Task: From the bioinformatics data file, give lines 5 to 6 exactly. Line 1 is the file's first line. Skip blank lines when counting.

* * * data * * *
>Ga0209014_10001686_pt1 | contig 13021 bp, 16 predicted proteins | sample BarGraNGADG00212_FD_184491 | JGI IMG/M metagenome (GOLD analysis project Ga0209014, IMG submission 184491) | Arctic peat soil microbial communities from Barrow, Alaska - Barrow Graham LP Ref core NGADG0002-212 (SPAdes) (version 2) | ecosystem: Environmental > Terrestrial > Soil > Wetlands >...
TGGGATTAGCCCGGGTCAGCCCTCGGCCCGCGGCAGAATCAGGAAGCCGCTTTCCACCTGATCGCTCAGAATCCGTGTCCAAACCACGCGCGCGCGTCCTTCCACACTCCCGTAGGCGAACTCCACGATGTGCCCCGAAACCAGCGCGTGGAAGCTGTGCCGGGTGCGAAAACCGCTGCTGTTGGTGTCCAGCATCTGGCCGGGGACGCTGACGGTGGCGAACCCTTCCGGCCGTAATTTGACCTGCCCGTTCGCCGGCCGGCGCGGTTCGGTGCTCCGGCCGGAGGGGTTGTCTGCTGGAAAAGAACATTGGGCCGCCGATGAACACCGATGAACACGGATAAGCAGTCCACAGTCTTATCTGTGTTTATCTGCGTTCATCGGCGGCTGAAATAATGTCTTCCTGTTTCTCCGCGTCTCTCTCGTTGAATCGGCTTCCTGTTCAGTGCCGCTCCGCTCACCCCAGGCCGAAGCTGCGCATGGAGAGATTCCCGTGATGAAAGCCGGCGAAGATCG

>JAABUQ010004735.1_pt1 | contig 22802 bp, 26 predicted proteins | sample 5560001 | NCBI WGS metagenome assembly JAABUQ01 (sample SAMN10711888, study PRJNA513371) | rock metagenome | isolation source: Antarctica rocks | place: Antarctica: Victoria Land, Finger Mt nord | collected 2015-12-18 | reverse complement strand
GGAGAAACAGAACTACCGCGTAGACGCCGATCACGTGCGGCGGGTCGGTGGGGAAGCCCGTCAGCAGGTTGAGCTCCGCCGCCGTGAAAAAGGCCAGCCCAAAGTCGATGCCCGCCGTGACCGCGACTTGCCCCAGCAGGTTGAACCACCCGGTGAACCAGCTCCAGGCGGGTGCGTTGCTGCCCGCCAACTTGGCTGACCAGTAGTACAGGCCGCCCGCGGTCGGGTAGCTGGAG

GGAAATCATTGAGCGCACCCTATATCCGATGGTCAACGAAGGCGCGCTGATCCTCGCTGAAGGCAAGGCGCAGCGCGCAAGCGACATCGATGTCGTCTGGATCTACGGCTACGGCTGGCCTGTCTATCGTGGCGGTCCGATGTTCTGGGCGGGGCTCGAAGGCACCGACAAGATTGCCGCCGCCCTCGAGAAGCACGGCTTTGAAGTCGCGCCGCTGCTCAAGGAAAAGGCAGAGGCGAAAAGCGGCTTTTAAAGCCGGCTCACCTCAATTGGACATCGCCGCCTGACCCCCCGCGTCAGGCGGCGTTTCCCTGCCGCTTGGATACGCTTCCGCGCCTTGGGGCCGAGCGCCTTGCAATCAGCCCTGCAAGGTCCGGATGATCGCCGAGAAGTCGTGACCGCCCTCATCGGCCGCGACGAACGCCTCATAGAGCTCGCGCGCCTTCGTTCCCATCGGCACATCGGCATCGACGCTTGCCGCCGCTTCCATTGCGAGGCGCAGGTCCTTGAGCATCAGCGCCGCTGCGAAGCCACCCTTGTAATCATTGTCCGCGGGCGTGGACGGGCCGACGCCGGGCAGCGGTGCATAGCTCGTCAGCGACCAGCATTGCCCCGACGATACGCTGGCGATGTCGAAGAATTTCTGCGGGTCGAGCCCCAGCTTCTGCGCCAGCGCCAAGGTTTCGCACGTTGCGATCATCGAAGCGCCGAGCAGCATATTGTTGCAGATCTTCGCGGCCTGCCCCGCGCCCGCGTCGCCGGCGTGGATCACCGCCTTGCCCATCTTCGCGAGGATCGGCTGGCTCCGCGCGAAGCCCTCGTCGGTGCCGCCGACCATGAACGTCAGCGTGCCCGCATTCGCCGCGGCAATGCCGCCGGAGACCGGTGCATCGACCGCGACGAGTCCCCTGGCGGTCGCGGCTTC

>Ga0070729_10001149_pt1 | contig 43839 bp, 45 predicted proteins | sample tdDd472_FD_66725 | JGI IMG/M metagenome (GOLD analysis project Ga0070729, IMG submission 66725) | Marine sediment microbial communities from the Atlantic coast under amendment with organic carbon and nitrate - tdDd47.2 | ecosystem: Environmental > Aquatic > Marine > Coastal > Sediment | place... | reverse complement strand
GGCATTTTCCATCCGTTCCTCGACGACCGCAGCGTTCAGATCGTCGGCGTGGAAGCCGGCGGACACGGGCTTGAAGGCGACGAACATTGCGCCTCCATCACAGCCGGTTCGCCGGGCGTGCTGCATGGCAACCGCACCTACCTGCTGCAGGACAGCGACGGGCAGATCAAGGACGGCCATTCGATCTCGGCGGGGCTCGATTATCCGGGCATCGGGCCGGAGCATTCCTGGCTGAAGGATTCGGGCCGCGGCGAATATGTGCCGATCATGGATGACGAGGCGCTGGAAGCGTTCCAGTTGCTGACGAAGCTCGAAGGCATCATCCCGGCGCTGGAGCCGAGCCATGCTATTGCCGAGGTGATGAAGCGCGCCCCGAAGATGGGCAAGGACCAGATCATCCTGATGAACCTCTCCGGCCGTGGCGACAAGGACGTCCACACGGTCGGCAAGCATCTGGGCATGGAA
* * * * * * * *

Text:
GGAAATCATTGAGCGCACCCTATATCCGATGGTCAACGAAGGCGCGCTGATCCTCGCTGAAGGCAAGGCGCAGCGCGCAAGCGACATCGATGTCGTCTGGATCTACGGCTACGGCTGGCCTGTCTATCGTGGCGGTCCGATGTTCTGGGCGGGGCTCGAAGGCACCGACAAGATTGCCGCCGCCCTCGAGAAGCACGGCTTTGAAGTCGCGCCGCTGCTCAAGGAAAAGGCAGAGGCGAAAAGCGGCTTTTAAAGCCGGCTCACCTCAATTGGACATCGCCGCCTGACCCCCCGCGTCAGGCGGCGTTTCCCTGCCGCTTGGATACGCTTCCGCGCCTTGGGGCCGAGCGCCTTGCAATCAGCCCTGCAAGGTCCGGATGATCGCCGAGAAGTCGTGACCGCCCTCATCGGCCGCGACGAACGCCTCATAGAGCTCGCGCGCCTTCGTTCCCATCGGCACATCGGCATCGACGCTTGCCGCCGCTTCCATTGCGAGGCGCAGGTCCTTGAGCATCAGCGCCGCTGCGAAGCCACCCTTGTAATCATTGTCCGCGGGCGTGGACGGGCCGACGCCGGGCAGCGGTGCATAGCTCGTCAGCGACCAGCATTGCCCCGACGATACGCTGGCGATGTCGAAGAATTTCTGCGGGTCGAGCCCCAGCTTCTGCGCCAGCGCCAAGGTTTCGCACGTTGCGATCATCGAAGCGCCGAGCAGCATATTGTTGCAGATCTTCGCGGCCTGCCCCGCGCCCGCGTCGCCGGCGTGGATCACCGCCTTGCCCATCTTCGCGAGGATCGGCTGGCTCCGCGCGAAGCCCTCGTCGGTGCCGCCGACCATGAACGTCAGCGTGCCCGCATTCGCCGCGGCAATGCCGCCGGAGACCGGTGCATCGACCGCGACGAGTCCCCTGGCGGTCGCGGCTTC

>Ga0070729_10001149_pt1 | contig 43839 bp, 45 predicted proteins | sample tdDd472_FD_66725 | JGI IMG/M metagenome (GOLD analysis project Ga0070729, IMG submission 66725) | Marine sediment microbial communities from the Atlantic coast under amendment with organic carbon and nitrate - tdDd47.2 | ecosystem: Environmental > Aquatic > Marine > Coastal > Sediment | place... | reverse complement strand